Marathon Training: The Home Stretch

With the Chicago marathon a mere 5 weeks away, I suppose you’re wondering how things have been going. The only way training can be described is “okay.” Even though it’s only okay, it’s the first training cycle I’ve had since my training for my very first half marathon (back in May 2010) where I haven’t gotten sidelined by a running related injury! I have, however, had a few struggles with my GI, most recently the flare-up that caused me to try giving up gluten.

The longest run I’ve completed to date has been 14 miles. Originally I was planning to get in 2-3 20 milers, but with a trip to Europe, my GI woes, and life in general, that just isn’t going to happen. So instead, after this past weekend’s run I’m planning on a 16, 18, and a 20 before tapering. For a lot of people that probably doesn’t seem like enough training, but before my first marathon last November I only completed one 18 miler, and I survived. I realize this means I probably won’t smash my PR, but I have high hopes that I’ll at least come in under my 4:37 PR simply by having more experience and being faster overall.

I’ve actually read quite a few articles that believe the elusive 20 miler isn’t necessary aside from being a mental boost. Most of these plans mention doing a 3 hour run. For someone like my husband, that means a 20 miler (plus some). But for someone like me, that’s more like an 18 miler. A big reason for this is due to weekly mileage – someone like me worries about my long run on the weekend, and doesn’t run nearly enough during the week, which hurts training just as much as not doing a long run. So, if it means keeping my mileage during the week higher and doing a shorter (but still long!) long run, I’d be willing to give it a try. I’ve also read some suggestions on running two medium length runs back to back, instead of one super long run (i.e. a 10 miler Saturday, and a 10 miler Sunday). I’m obviously not experienced enough (nor do I have enough time left) to have the room to experiment much, but I’m at a point now here I have to just run as frequently as I can, while keeping my mileage at the right amount to make sure I’m successful in the marathon without hurting myself before or during.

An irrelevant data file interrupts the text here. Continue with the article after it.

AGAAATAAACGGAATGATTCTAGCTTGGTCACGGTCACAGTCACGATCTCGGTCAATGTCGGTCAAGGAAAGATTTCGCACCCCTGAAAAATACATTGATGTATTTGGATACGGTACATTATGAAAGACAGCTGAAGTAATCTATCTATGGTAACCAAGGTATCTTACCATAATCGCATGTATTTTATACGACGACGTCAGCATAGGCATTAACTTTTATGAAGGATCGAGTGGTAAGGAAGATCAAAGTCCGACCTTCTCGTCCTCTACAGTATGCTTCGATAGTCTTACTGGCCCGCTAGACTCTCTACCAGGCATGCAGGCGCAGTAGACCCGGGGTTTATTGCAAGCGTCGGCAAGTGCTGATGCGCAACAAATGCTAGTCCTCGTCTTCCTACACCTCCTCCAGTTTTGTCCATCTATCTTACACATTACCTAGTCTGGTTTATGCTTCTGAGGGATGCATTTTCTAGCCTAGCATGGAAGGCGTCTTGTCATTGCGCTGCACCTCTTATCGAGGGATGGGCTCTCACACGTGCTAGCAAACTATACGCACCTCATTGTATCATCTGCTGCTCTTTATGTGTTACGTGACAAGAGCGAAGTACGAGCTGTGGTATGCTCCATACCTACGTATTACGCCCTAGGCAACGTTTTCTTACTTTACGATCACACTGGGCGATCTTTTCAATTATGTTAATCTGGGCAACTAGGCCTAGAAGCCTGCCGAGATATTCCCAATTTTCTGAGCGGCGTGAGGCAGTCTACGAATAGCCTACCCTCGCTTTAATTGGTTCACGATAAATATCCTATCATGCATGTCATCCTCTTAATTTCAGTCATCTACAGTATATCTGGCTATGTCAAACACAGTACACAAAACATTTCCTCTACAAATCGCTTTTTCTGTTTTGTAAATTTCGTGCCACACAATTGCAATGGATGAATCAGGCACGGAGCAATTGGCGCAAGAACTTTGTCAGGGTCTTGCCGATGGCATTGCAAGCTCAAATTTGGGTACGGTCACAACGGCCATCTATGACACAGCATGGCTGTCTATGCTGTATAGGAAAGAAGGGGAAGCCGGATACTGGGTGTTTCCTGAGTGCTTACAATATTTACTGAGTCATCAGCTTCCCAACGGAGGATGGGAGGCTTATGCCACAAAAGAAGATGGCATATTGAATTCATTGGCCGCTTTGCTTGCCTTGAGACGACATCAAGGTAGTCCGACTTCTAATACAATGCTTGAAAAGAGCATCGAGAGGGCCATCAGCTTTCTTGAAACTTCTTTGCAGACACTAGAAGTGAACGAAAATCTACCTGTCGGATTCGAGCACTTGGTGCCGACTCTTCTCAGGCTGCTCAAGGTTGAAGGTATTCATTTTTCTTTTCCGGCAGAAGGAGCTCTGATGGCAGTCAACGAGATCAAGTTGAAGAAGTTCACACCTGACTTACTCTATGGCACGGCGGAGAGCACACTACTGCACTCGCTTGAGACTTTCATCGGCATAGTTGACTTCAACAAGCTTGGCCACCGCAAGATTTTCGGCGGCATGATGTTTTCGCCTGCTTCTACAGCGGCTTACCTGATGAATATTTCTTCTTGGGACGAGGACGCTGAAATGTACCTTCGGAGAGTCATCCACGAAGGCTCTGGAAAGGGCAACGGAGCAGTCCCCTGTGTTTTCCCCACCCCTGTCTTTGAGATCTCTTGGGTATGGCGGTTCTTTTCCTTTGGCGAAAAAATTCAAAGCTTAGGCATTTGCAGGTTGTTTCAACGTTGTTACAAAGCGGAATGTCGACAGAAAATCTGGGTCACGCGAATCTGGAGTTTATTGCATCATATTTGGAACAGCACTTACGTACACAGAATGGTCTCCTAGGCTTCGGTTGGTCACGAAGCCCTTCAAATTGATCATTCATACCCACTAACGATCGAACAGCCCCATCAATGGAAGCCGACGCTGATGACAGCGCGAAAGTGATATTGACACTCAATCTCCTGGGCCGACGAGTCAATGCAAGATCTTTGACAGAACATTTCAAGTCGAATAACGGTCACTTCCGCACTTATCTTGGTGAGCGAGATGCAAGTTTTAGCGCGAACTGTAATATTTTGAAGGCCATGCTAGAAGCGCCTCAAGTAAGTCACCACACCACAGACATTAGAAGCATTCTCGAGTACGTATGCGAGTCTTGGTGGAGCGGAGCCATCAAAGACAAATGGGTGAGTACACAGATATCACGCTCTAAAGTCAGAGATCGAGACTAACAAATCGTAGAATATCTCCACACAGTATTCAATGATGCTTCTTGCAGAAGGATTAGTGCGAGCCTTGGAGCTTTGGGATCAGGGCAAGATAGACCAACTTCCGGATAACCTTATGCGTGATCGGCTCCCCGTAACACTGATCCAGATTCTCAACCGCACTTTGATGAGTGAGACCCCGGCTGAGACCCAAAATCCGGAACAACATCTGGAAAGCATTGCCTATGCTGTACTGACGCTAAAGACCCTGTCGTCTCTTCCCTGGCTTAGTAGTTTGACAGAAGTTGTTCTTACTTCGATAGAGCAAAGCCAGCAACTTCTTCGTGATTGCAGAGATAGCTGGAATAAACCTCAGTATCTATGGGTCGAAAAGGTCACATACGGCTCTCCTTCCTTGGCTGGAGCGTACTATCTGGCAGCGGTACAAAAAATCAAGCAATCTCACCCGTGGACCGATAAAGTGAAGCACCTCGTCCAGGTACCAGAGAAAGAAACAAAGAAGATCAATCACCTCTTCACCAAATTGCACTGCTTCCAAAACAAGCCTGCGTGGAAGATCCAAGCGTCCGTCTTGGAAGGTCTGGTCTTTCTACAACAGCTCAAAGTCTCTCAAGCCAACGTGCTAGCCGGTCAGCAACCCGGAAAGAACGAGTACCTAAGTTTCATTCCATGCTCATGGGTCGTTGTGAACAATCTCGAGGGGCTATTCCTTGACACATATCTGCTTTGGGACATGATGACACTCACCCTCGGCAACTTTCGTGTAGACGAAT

Running both Chicago and New York give me a unique opportunity – if Chicago isn’t a huge success, I still have another marathon a mere 4 weeks after. Obviously this will only work if I’m not too beat up after Chicago, which fingers crossed, I don’t think I will be. Only time will tell!

Any words of advice in my last few weeks of training?
Who’s running Chicago? New York? Both?! 

10 thoughts on “Marathon Training: The Home Stretch

  1. You’re right- you’ll be fine. Especially if you’re not planning on some super lofty goal. Enjoy the final weeks of training, and good luck!!


  2. There’s a reason for the 3-hr. rule–for runners who don’t hit 20 miles by that point, you can get diminishing returns after that 3-hr. mark. So much time on your feet leads to more breakdown, more chance of injury. I think you will be just fine!


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